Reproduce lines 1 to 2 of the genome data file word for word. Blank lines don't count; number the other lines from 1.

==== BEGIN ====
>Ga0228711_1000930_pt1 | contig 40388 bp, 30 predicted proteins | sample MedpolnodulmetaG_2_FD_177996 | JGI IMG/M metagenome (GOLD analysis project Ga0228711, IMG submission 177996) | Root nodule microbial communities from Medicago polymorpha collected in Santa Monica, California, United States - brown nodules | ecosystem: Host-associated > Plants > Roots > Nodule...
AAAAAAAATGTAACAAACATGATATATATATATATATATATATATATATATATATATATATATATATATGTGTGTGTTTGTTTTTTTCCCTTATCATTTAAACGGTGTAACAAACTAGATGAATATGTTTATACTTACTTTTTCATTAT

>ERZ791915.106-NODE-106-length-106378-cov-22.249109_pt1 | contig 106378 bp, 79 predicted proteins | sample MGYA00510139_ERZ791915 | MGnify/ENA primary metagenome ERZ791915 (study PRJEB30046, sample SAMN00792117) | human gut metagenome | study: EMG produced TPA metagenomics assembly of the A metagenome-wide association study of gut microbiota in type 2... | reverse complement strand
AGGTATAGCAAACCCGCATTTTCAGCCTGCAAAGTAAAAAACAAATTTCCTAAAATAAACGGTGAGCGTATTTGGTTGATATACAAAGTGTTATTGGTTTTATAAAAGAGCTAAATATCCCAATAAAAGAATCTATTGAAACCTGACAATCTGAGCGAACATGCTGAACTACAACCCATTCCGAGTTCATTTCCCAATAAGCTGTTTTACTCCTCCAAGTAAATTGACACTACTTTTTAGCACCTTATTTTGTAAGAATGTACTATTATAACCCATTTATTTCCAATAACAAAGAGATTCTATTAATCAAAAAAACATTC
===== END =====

>Ga0228711_1000930_pt1 | contig 40388 bp, 30 predicted proteins | sample MedpolnodulmetaG_2_FD_177996 | JGI IMG/M metagenome (GOLD analysis project Ga0228711, IMG submission 177996) | Root nodule microbial communities from Medicago polymorpha collected in Santa Monica, California, United States - brown nodules | ecosystem: Host-associated > Plants > Roots > Nodule...
AAAAAAAATGTAACAAACATGATATATATATATATATATATATATATATATATATATATATATATATATGTGTGTGTTTGTTTTTTTCCCTTATCATTTAAACGGTGTAACAAACTAGATGAATATGTTTATACTTACTTTTTCATTAT